Role of GnIH and GnRH in Paracrine Control of Gametogenesis in Zebrafish (Danio rerio)
AdvisorHabibi, Hamid R.
AuthorPourmohammadi Fallah, Hamideh
Committee MemberHabibi, Hamid R.
Syme, Douglas A.
Thundathil, Jacob C,
Kastelic, John P.
Wiseman, Steve B.
germinal vesicle breakdown
human chorionic gonadotropin
zebrafish (Danio rerio)
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AbstractControl of gonadal function is multifactorial and involves a number of hypothalamic, hypophyseal, and peripheral hormones. It is well established that hypothalamic GnRH (Gonadotropin-Releasing Hormone) and GnIH (Gonadotropin-Inhibitory Hormone) are key peptides involved in the neuroendocrine control of gonadal function. However, the role of GnRH and GnIH as paracrine regulators of testicular and ovarian function has not been fully investigated. Variants of GnIH and GnRH peptides have been discovered in different vertebrates, including teleost. In addition, the presence of GnRH and GnIH receptors in extra-pituitary organs, including gonads, has been demonstrated in various species. The existence of GnRH and GnIH peptides and their receptors in the testis and ovary suggest a potential for paracrine/autocrine roles of these peptides in the control of reproduction. However, information on the physiological significance of locally produced GnRH and GnIH is rather limited, and much less is known regarding the extra-pituitary actions of these peptides. The main goal of my thesis was to study the role of zebrafish GnIH (zGnIH) and GnRH peptides, which are locally produced in the gonads, in the regulation of basal and gonadotropin hormone (GTH)-induced spermatogenesis and final oocyte maturation in zebrafish, in vitro. The findings highlight the presence of GnIH and GnRH gonadal peptides and their receptors in zebrafish (Danio rerio) and provide strong evidence for direct actions of these hormones at the level of gonads. Treatment of testicular tissue with zGnIH at the lower concentrations tested, inhibited gonadotropin-induced spermatids/spermatozoa (SPD/SPZ) production ex vivo. However, at the highest concentration, zGnIH increased the basal number of SPD/SPZ and showed a paradoxical effect. The effect of zGnIH on testosterone and haploid cell production was blocked in the presence of flutamide (FLU) androgen receptor antagonist. A number of transcripts were also measured to better understand zGnIH mechanisms of action on zebrafish spermatogenesis. Further analysis of paracrine actions of zGnIH on earlier stages of spermatogenesis demonstrated that a lower concentration of zGnIH significantly decreases caspase-3 activity and changes the proliferative activity of spermatogonia cells. It was also found that zGnIH at all concentrations tested inhibits both human chorionic gonadotropin hormone (hCG) and follicle-stimulating hormone (FSH)-induced spermatogenesis. With respect to GnRH peptides, both native isoforms (GnRH2 & GnRH3) stimulated basal spermatogenesis by increasing numbers of type A undifferentiated spermatogonia, spermatozoa, and testosterone release, and GnRH2 exerted higher relative activity than GnRH3. Also, two GnRH isoforms were found to have different effects on Fsh and hCG-induced response depending on stages of spermatogenesis and concentration of peptides. In studies regarding final oocyte maturation, treatment of the late-vitellogenic ovarian follicles with GnRH and GnIH in isolation stimulated germinal vesicle break down (GVBD) in vitro. GnRH treatment increased caspase-3 activity, while GnIH treatment showed a protective effect on the late-vitellogenic follicles. GnRH and GnIH treatments were found to have similar effects on the hCG-induced resumption of meiosis while showed different effects on caspase-3 activity. Further, the interaction of GnRH and GnIH peptides in the absence and presence of hCG provides strong support for the hypothesis that gonadal GnRH and GnIH, in addition to gonadotropins are key components involved in final oocyte maturation in zebrafish. The findings in this thesis indicate that locally produced zGnIH and GnRH are important components of the complex multifactorial system that regulates gametogenesis in zebrafish in a paracrine manner.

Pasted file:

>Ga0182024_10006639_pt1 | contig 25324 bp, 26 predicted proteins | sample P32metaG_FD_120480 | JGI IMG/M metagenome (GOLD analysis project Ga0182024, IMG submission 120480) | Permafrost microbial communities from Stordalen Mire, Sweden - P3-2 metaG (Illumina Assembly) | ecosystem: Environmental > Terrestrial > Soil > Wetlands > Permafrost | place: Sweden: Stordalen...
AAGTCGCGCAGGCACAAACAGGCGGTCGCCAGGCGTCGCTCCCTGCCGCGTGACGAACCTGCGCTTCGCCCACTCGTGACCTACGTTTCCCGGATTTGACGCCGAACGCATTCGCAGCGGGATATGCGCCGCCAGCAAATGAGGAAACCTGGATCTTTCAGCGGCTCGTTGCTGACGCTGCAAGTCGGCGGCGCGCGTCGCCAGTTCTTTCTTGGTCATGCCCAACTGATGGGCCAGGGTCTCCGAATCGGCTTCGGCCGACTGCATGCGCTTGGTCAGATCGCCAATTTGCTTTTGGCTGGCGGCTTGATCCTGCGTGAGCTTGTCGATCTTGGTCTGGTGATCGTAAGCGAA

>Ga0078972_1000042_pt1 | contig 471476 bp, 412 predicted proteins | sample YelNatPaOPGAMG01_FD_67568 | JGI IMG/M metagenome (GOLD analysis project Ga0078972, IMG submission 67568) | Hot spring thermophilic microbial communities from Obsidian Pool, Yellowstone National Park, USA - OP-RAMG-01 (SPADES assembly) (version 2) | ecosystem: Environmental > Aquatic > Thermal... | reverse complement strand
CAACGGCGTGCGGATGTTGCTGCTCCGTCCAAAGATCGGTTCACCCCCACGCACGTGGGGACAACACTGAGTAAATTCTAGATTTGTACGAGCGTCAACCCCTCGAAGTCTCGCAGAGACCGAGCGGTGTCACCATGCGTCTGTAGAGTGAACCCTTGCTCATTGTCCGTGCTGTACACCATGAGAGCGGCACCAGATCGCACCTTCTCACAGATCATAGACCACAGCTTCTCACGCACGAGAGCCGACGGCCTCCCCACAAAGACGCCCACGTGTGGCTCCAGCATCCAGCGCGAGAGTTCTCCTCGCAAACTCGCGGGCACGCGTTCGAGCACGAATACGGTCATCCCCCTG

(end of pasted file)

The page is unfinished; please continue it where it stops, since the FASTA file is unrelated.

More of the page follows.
CitationPourmohammadi Fallah, H. (2020). Role of GnIH and GnRH in Paracrine Control of Gametogenesis in Zebrafish (Danio rerio) (Unpublished doctoral thesis). University of Calgary, Calgary, AB.
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